Garmin Nuvi Advanced review:

Garmin Nuvi Advanced

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To start with, the Nuvi 2495's home screen features smoother graphics that are more pleasing to the eye, despite the fact that its screen's resolution is similar to that of the Essential Series Nuvi 50.

Digging into the "Where to?" destination selection screen, the Nuvi shuffles most of its major category-selection options into a submenu and downright hides many of usual search methods (city, intersection, GPS coordinate entry) by default. Instead, you're immediately presented with a selection of user-definable shortcuts to favorite destinations or search parameters. So if you find yourself often searching for something as broad as the nearest fast food restaurant or as specific as the nearest Chick-fil-A, you'll be able to add a shortcut for that search to this main search screen. You can also choose to re-add city, intersection, and coordinate entry for destination selection. This new organization requires a bit more initial setup on the part of the user, but can shave seconds off the entry of repetitious searches.

Users can create their own shortcuts to favorite destinations, searches, or categories in the 'Where to?' menu.

One new interface addition that I'm loving is the addition of a search bar to the top of every POI selection screen that allows instant filtering of whatever category is being viewed. So, though entering "Golden Gate" on the main "Where to?" screen searches for every destination with those words in the title, entering the same phrase while viewing the Attractions category listing will likely only surface POIs related to the Golden Gate Bridge. It's a simple addition that--when combined with the Nuvi keyboard's very Android-like autocomplete feature--simultaneously speeds up and fine-tunes the process of finding what you're actually looking for in a sea of millions of destinations.

The settings menu has also seen some serious tweaking. Gone are the large, chunky, cartoony icons. They've been replaced by a scrollable list of submenus, each complete with a short description of the settings found within. The organization of these menus has not changed dramatically, but the aesthetic does make better use of screen real estate while also making the Nuvi feel less like a child's toy.

One particular item on the settings menu that merits mention is Dashboards. A Dashboard is a way of customizing the information displayed in the lower third of the map screen. Some of the available Dashboards feature graphics that mimic a car's dashboard, while others are more straightforward. Each Dashboard has two to four customizable spaces for displaying data chosen by the user from a range of options such as direction of travel, vehicle speed, time to arrival, time of day or arrival, distance to arrival, and altitude. Likewise, each Dashboard features a shortcut that takes you to a menu where 13 commonly accessed shortcuts can be found, such as Mute, Phone menu, Cancel route, and Detour.

Combined with customizable vehicle icons, color schemes, voice skins, and an option to display the Nuvi's interface in portrait or landscape orientation, being able to adjust the map Dashboard gives you a great deal of flexibility regarding how you look at and interact with your PND.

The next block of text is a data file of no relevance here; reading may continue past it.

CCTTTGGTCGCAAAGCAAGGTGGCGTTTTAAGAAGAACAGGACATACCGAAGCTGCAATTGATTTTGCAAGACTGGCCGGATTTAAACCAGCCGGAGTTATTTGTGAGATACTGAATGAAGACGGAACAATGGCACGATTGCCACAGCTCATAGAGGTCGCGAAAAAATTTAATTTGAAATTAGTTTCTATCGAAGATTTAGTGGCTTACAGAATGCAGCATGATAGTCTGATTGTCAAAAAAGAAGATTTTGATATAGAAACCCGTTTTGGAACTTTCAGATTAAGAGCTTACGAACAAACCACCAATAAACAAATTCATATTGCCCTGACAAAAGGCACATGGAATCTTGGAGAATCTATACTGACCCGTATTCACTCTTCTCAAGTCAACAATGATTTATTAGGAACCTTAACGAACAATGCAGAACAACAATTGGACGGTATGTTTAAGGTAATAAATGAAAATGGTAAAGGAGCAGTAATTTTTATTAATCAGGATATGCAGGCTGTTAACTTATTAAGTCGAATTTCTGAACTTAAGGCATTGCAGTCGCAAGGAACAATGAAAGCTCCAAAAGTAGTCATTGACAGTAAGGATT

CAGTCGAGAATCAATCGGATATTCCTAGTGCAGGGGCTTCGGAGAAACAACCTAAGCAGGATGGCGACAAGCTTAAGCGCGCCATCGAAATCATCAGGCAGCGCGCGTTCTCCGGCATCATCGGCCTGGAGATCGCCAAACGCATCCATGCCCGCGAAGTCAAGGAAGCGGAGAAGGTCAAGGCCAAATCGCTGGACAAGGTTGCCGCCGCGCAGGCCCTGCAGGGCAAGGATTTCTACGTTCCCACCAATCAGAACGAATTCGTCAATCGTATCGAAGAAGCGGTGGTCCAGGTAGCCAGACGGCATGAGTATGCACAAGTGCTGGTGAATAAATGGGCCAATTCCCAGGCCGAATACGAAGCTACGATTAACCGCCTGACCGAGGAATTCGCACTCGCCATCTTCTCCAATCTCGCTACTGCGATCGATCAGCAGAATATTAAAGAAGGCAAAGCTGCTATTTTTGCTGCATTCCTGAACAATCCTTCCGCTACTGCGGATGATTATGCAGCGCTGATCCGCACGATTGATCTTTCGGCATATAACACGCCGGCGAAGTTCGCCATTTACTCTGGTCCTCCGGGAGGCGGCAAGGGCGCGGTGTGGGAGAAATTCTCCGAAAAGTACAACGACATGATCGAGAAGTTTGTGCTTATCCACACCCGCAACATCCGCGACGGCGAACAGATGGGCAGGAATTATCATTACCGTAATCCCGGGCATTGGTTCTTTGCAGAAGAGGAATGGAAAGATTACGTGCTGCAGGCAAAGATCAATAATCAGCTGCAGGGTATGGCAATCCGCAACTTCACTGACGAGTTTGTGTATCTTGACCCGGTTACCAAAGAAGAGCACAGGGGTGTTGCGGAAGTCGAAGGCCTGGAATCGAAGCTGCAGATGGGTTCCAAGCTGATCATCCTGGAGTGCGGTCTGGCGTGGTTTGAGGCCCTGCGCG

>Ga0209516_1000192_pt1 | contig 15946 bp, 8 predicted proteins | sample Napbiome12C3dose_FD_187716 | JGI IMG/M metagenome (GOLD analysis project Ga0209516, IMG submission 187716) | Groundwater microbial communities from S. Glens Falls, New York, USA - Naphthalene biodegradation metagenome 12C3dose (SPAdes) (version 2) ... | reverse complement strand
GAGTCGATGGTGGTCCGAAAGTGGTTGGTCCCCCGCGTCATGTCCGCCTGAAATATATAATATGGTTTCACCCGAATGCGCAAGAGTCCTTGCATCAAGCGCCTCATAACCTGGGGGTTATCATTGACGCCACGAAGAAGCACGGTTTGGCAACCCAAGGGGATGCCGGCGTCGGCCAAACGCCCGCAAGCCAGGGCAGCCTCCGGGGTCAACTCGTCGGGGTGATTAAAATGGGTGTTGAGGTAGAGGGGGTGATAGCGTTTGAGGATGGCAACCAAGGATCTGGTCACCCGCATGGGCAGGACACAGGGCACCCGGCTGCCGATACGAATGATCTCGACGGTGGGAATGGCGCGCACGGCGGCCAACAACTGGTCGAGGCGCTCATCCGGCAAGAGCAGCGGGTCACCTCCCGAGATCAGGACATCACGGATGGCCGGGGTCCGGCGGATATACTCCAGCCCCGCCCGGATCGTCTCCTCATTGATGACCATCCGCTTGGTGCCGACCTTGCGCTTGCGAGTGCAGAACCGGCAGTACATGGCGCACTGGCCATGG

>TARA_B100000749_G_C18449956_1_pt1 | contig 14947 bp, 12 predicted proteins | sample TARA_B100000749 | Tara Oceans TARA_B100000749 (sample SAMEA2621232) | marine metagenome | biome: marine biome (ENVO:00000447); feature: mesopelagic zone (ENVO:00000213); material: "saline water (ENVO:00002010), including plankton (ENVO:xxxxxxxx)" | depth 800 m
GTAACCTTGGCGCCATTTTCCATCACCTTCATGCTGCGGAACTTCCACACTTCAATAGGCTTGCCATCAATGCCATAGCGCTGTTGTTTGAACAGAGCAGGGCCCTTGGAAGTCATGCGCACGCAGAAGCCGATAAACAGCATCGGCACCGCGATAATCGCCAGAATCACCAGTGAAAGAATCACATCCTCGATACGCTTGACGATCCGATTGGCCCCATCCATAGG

From a cold start outdoors, the Nuvi 2495LMT was able to lock onto our location in under 2 minutes. Subsequent restarts were assisted by a memory feature and were nearly instantaneous as long as we started it up in the same city that we had stopped in. We weren't able to replicate the indoor positioning trick that the Nuvi 50 pulled off, but, for outdoor navigation, this is pretty much what we've come to expect from Garmin.

Likewise, the Nuvi's chosen routes usually matched with our local knowledge of the San Francisco Bay Area's traffic patterns and shortcuts. This is no doubt due to the 2495LMT's awareness of current data thanks to its in-line receiver. Never during our testing were we confused about where the Nuvi wanted us to go or why. Our confidence was boosted somewhat by the clear and timely voice prompts and graphical lane guidance, which indicated with arrows which lane or lanes were valid for the chosen route.

While the Nuvi 2495LMT's menus and interface were rendered quickly, with smooth transitions, the same can't be said about the device's map screens. Scrolling around the map with a finger was a jerky affair. I was able to observe chunks of the map popping into and out of view as they loaded. It's not particularly offensive during navigation, as most of the time you won't be moving fast enough to outrun the loading. During route planning, however, the slow-loading maps become more of an annoyance. Again, this isn't what I'd call a deal breaker, but I expect more based on Garmin's previous ventures.

If the Nuvi 2945LMT has an Achilles' heel, it's the slow rendering of its maps.

In sum
For years, one of the Garmin Nuvi line's strongest assets has been ease of use. Fortunately, the update hasn't detracted from this at all. The interface tweaks add a ton of flexibility to the navigation experience. Destination search has been sped up and fine-tuned. The menus have been optimized. Most importantly, Garmin's truly hands-free voice command system makes it possible to quickly and efficiently interact with the Nuvi without even touching it. When you're talking about a device that is designed to be used at highway speeds, it doesn't get much safer or easier than that.

Hopefully, Garmin can figure out some sort of way to provide snappier loading of its maps in a future update, but even if it doesn't I think that most users will be satisfied by the Nuvi 2495LMT's performance.

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